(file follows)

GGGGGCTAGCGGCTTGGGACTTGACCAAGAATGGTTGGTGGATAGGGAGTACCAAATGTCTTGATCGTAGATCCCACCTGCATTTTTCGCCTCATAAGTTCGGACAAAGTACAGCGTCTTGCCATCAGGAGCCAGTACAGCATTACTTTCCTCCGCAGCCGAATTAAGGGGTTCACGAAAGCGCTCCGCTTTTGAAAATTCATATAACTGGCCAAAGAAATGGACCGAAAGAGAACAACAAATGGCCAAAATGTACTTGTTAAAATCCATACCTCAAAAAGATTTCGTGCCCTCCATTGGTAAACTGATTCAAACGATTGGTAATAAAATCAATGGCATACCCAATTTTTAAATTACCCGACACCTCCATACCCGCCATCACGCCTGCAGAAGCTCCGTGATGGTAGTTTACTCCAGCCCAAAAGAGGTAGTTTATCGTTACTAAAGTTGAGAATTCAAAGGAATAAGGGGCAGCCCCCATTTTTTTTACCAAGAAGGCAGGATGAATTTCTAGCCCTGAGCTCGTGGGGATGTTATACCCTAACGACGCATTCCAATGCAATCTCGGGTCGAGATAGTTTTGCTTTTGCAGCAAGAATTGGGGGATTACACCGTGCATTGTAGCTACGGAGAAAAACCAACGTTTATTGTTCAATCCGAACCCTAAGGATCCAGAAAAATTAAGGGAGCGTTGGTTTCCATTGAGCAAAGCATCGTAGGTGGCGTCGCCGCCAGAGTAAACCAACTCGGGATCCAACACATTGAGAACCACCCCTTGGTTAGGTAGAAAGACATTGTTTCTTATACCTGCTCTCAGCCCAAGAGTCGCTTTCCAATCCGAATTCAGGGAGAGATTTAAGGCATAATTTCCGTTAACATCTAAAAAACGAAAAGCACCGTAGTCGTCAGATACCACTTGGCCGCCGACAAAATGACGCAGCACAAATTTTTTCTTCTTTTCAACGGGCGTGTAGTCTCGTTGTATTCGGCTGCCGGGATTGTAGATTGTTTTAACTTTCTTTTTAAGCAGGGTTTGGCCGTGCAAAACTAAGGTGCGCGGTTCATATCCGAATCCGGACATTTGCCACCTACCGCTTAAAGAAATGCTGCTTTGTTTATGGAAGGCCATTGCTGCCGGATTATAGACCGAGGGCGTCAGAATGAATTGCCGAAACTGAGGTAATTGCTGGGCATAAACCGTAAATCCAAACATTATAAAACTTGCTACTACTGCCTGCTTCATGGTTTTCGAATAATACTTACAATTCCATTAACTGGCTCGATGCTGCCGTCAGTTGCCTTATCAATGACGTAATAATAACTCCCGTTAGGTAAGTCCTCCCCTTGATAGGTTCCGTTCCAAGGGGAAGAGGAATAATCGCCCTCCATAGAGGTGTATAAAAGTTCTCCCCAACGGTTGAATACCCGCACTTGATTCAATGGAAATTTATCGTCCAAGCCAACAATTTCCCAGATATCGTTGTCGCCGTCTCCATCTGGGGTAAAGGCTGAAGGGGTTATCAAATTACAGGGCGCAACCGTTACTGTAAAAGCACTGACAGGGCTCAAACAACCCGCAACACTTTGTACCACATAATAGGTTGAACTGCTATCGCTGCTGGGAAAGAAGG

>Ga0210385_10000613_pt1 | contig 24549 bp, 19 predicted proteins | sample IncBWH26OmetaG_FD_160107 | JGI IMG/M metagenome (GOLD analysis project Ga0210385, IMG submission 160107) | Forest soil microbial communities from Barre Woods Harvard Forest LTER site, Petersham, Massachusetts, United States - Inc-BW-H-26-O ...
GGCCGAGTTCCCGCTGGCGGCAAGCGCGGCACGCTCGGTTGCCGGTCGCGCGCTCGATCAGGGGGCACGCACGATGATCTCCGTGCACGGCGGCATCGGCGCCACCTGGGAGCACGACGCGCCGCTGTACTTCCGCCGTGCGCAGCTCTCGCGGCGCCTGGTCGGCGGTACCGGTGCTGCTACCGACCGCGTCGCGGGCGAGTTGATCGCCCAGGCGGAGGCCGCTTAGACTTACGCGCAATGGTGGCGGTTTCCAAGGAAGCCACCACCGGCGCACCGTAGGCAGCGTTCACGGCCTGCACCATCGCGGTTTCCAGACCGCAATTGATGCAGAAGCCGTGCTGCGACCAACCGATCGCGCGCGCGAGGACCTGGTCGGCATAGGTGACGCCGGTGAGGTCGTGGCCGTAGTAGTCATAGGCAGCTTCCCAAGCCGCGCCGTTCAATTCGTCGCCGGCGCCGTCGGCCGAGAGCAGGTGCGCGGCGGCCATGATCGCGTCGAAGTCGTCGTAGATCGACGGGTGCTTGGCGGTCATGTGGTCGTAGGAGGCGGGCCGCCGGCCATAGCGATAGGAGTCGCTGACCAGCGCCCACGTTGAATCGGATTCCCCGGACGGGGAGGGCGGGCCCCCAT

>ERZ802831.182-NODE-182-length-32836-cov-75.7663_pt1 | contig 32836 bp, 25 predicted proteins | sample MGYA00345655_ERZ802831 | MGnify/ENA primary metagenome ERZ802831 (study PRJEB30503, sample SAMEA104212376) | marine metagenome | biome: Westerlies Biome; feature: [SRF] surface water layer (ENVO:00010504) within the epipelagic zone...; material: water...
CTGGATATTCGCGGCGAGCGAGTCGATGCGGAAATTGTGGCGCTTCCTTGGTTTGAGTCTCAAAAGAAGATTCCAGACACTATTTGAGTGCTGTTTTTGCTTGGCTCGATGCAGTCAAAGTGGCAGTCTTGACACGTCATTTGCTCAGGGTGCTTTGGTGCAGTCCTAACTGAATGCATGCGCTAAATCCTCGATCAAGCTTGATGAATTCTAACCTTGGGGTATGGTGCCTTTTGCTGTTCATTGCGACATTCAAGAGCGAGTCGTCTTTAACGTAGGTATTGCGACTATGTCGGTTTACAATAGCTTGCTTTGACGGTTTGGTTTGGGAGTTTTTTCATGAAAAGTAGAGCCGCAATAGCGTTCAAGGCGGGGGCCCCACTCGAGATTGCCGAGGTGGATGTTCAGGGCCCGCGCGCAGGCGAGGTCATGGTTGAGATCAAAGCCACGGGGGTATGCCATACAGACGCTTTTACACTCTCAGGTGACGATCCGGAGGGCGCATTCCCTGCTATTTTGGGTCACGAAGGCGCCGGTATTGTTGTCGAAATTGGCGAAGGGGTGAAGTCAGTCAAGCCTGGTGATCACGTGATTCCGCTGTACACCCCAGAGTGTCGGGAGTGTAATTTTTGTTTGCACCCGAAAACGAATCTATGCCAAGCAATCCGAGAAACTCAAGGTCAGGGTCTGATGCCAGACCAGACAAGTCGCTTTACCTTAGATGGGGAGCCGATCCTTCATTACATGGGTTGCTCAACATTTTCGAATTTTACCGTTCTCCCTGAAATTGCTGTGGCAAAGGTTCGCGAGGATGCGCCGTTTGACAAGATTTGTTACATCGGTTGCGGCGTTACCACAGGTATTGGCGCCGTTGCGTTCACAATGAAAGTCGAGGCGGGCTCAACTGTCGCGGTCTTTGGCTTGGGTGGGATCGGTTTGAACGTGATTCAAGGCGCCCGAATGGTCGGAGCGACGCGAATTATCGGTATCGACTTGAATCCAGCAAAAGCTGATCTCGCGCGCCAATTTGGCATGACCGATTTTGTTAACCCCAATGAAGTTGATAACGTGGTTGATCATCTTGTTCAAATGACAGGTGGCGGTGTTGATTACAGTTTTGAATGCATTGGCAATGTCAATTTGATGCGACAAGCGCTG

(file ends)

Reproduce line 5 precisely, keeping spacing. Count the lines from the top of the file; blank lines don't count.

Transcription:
CTGGATATTCGCGGCGAGCGAGTCGATGCGGAAATTGTGGCGCTTCCTTGGTTTGAGTCTCAAAAGAAGATTCCAGACACTATTTGAGTGCTGTTTTTGCTTGGCTCGATGCAGTCAAAGTGGCAGTCTTGACACGTCATTTGCTCAGGGTGCTTTGGTGCAGTCCTAACTGAATGCATGCGCTAAATCCTCGATCAAGCTTGATGAATTCTAACCTTGGGGTATGGTGCCTTTTGCTGTTCATTGCGACATTCAAGAGCGAGTCGTCTTTAACGTAGGTATTGCGACTATGTCGGTTTACAATAGCTTGCTTTGACGGTTTGGTTTGGGAGTTTTTTCATGAAAAGTAGAGCCGCAATAGCGTTCAAGGCGGGGGCCCCACTCGAGATTGCCGAGGTGGATGTTCAGGGCCCGCGCGCAGGCGAGGTCATGGTTGAGATCAAAGCCACGGGGGTATGCCATACAGACGCTTTTACACTCTCAGGTGACGATCCGGAGGGCGCATTCCCTGCTATTTTGGGTCACGAAGGCGCCGGTATTGTTGTCGAAATTGGCGAAGGGGTGAAGTCAGTCAAGCCTGGTGATCACGTGATTCCGCTGTACACCCCAGAGTGTCGGGAGTGTAATTTTTGTTTGCACCCGAAAACGAATCTATGCCAAGCAATCCGAGAAACTCAAGGTCAGGGTCTGATGCCAGACCAGACAAGTCGCTTTACCTTAGATGGGGAGCCGATCCTTCATTACATGGGTTGCTCAACATTTTCGAATTTTACCGTTCTCCCTGAAATTGCTGTGGCAAAGGTTCGCGAGGATGCGCCGTTTGACAAGATTTGTTACATCGGTTGCGGCGTTACCACAGGTATTGGCGCCGTTGCGTTCACAATGAAAGTCGAGGCGGGCTCAACTGTCGCGGTCTTTGGCTTGGGTGGGATCGGTTTGAACGTGATTCAAGGCGCCCGAATGGTCGGAGCGACGCGAATTATCGGTATCGACTTGAATCCAGCAAAAGCTGATCTCGCGCGCCAATTTGGCATGACCGATTTTGTTAACCCCAATGAAGTTGATAACGTGGTTGATCATCTTGTTCAAATGACAGGTGGCGGTGTTGATTACAGTTTTGAATGCATTGGCAATGTCAATTTGATGCGACAAGCGCTG